Enjoying the Simple Pleasures of Lake Life on Palisade Reservoir
Utah’s beautiful Palisade Reservoir is an oasis of serene water in the central part of the state, a perfect getaway for paddling, fishing, swimming and camping.
Utah’s most centrally located state park — it’s smack dab in the middle of the state — is also home to some of its best recreational possibilities. Palisade State Park and its 70-acre namesake reservoir, just outside the little town of Sterling, provide opportunities for boating, fishing, swimming, camping, hiking, riding off-highway vehicles (OHVs) on trails, and even golfing. It’s incredibly affordable to visit for a day trip, a long weekend, or even a week long getaway.
Palisade isn’t just a lake — it was actually conceived as a vacation spot from the get-go. A 19th-century Utah settler, Daniel B. Funk, dreamt of a retreat in the Sanpete Valley, and eventually managed to talk his way into a land patent. With the deed in hand, he and his family set to work diverting Sixmile Creek and building an earthen dam, and Palisade was born. The mountainous land, situated at an elevation of 5,800 feet, eventually became a state park and open to the public in 1962.
The reservoir, of course, is the centerpiece of Palisade State Park. The lake is open to private boats, including non-motorized vessels and registered boats with electric trolling motors. But, if you don’t own a boat or other type of watercraft, you can also rent the equipment you’ll need to get out on the water. The state park facilities rent canoes, kayaks, paddleboats and SUPs for kids and adults, and all rentals include paddles and life jackets. Rental prices range from $5 to $15 per hour, depending what you’re renting, and from $30 to $50 for a full day. Palisade also features a sandy beach perfect for lounging between swimming or boating sessions.
Palisade is also known for its fishing, which is excellent from the banks and on a boat. You’ll find plenty of rainbow and tiger trout, a handful of cutthroat, and a smattering of good-sized stocked goldfish. There’s a limit of four fish per day, and you’ll need a valid Utah state fishing license. Purchase licenses online or in person at a local hardware store. Either way, Utah resident licenses are $16 for three days, $20 for a week, or $34 for an annual license, while out-of-state resident licenses cost $24 for three days or $40 for a full week. You can check out the fishing conditions via the Division of Wildlife Fishing Report before you head to the park.
Off the Water
Hours on the water have a special way of wearing you out, which is just fine since there are plenty of ways to take a break from the water at Palisade. A mile-and-a-half loop trail runs along the reservoir’s west side, over the dam, and through the campgrounds. You can also follow a trail up the hillside on the lake’s western banks to reach panoramic views of the Sanpete Valley and its picturesque farmland. Palisade is also a popular destination for OHV riding, and you can access miles of easy and moderate trails from the park’s campgrounds. Read: Riding the Arapeen ATV Trails of Central Utah.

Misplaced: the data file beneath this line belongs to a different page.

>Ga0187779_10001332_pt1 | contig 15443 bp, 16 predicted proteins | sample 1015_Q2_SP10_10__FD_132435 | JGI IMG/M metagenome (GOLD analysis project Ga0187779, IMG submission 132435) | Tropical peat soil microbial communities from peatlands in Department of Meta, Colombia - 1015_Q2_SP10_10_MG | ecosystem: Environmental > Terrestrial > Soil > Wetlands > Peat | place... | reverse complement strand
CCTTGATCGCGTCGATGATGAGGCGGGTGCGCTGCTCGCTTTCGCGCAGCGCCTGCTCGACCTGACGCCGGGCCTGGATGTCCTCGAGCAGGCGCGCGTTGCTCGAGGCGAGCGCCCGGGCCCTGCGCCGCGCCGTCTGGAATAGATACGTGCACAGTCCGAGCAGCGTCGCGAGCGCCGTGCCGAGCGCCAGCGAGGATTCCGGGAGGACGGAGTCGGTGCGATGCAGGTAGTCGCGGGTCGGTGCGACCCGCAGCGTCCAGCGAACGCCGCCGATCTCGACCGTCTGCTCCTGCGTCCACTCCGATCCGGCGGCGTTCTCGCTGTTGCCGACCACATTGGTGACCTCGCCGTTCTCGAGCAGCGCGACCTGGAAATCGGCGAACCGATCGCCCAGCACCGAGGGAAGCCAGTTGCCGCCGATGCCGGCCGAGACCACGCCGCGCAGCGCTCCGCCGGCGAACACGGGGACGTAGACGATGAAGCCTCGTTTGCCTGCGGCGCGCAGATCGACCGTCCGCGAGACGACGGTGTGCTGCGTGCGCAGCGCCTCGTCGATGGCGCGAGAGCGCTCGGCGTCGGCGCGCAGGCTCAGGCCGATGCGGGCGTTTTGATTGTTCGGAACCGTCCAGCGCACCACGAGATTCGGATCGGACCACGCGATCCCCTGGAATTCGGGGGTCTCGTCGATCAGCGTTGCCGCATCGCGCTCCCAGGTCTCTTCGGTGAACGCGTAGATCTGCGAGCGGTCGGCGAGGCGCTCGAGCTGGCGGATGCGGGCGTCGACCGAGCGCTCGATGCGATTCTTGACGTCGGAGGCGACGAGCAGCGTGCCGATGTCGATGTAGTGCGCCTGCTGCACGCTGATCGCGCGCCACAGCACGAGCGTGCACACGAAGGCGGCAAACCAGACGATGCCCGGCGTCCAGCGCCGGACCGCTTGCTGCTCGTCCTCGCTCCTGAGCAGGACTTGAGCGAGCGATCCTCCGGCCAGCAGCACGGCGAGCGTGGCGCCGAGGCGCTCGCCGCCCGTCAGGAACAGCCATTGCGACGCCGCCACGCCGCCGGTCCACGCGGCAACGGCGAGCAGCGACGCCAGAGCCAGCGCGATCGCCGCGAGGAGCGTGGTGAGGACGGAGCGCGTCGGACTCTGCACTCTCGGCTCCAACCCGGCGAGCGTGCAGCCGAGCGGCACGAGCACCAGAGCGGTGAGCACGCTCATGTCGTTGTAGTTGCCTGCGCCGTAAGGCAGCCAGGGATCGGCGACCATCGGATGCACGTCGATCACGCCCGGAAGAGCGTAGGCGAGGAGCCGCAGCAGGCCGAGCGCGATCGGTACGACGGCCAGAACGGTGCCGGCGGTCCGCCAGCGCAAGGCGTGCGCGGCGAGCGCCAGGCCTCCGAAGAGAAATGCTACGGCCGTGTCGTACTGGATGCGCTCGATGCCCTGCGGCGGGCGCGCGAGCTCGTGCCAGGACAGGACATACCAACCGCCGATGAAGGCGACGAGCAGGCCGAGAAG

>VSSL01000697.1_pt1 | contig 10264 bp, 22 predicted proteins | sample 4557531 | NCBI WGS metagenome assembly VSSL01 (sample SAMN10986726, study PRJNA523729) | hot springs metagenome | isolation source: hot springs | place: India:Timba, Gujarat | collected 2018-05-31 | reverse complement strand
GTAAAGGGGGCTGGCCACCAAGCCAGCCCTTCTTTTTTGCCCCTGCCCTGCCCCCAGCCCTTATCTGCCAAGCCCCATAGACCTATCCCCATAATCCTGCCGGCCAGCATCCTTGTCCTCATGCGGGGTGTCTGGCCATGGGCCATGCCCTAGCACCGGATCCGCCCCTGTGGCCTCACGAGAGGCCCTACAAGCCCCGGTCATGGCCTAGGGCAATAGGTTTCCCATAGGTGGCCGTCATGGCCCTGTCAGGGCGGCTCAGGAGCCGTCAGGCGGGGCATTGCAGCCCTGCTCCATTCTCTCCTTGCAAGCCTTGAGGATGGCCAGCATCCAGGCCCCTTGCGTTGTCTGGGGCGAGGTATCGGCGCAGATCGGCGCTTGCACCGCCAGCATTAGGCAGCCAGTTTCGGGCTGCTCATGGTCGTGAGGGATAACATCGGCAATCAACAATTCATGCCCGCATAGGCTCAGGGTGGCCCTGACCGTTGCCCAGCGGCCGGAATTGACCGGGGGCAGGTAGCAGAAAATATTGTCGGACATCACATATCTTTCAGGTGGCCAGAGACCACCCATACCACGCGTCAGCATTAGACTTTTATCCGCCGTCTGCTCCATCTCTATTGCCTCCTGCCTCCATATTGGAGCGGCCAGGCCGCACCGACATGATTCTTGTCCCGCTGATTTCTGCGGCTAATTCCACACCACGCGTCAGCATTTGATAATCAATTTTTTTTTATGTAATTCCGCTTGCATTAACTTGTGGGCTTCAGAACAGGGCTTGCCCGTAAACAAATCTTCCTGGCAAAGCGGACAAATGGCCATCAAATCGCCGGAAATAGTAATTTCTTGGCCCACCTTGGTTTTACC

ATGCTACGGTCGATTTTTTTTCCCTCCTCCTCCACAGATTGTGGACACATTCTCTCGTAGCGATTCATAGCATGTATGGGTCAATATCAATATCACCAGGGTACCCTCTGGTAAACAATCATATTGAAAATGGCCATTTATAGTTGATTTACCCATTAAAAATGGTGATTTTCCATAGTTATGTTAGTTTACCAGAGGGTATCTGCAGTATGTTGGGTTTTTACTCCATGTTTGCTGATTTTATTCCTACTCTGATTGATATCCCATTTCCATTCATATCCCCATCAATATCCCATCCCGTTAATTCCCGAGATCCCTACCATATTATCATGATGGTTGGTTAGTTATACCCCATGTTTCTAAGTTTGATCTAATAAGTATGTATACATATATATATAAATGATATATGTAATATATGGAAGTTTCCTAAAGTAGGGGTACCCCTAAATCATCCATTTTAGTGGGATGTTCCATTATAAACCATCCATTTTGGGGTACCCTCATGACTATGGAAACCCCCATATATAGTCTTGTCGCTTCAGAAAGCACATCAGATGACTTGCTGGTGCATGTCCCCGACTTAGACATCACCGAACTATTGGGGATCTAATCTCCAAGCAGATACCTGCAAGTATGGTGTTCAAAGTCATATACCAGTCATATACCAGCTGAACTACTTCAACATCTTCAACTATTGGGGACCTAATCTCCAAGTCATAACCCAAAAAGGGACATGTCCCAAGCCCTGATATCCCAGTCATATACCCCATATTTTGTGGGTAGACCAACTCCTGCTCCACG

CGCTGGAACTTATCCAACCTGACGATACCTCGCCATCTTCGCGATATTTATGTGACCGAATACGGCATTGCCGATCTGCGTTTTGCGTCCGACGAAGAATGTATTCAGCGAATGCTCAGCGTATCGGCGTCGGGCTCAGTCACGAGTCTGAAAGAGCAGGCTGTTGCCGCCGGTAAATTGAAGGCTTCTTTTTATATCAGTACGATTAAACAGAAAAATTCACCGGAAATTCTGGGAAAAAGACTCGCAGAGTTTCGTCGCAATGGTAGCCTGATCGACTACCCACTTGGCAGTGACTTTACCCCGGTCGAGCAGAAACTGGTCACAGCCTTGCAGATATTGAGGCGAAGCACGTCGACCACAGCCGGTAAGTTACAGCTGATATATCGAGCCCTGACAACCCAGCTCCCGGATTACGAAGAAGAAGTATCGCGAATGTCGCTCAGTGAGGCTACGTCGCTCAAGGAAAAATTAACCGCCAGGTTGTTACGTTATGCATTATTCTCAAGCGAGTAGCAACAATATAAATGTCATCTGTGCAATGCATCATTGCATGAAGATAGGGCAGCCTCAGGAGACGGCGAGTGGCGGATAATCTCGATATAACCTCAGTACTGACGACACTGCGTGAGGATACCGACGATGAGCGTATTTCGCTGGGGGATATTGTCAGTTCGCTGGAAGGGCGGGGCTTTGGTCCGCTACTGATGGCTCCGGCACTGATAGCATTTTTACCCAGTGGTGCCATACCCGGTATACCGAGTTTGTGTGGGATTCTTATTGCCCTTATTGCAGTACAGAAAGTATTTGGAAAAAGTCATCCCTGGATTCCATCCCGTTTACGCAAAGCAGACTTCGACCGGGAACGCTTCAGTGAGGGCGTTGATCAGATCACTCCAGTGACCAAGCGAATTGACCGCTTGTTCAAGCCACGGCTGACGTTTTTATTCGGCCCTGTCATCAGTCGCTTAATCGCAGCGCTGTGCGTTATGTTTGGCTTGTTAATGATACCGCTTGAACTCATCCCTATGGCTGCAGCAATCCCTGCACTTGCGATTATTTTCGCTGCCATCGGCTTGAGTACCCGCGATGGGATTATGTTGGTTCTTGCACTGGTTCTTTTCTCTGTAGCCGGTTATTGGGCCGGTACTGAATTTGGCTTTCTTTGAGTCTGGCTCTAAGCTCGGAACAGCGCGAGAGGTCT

Palisade State Park also boasts a challenging 18-hole golf course (its notorious fourth hole has been compared to the well-known 12th hole at Augusta National, because you have to play the ball precisely to clear a large obstacle and hit the green perfectly). There’s also a fully equipped clubhouse, where golfers can rent or purchase equipment and clothing, and pay for lessons. There is also a restaurant, a rarity for a state park. It’s just $24 to play all 18 holes on a weekday and $28 for busier weekend days (2018 prices). Visit the golf course’s website to book a tee time.
Palisade by Night
If you’d like to spend the night at Palisade State Park, you have lots of options. Palisade is home to 53 tent and RV sites with access to modern bathrooms and hot showers, plus four reservable tent cabins and six log cabins.
The tent cabins include queen beds, trundles, and full-sized futons, so you can sleep a whole family — not to mention that the cabins’ table and chairs make it easy to feed everybody. You’ll need to bring your own linens or sleeping bags, and there’s no electricity, but it’s a great way to introduce new campers to the outdoors without throwing them in the deep end right away. Reserve a cabin for $40 per weeknight or $60 per weekend night. Advance camping reservations are recommended.
"Palisade isn’t just a lake — it was actually conceived as a vacation spot from the get-go."
Half of Palisade’s six cabins are equipped with full amenities — including heating, air conditioning, electricity, and a restroom and shower — while the other three are a bit more rustic and lack running water (those restrooms are a quick walk away). Both sleep up to eight people, so everyone in your group can get a solid night’s sleep before tomorrow’s adventures.
Palisade State Park is about two hours from Salt Lake City on historic U.S. 89 and the National Mormon Pioneer Heritage Area of the Sanpete Valley. A day-use entry fee is required, purchase in-person or online. The Annual Utah State Park Pass is accepted for park entry.
Palisade State Park GPS coordinates: 39.2090, -111.6667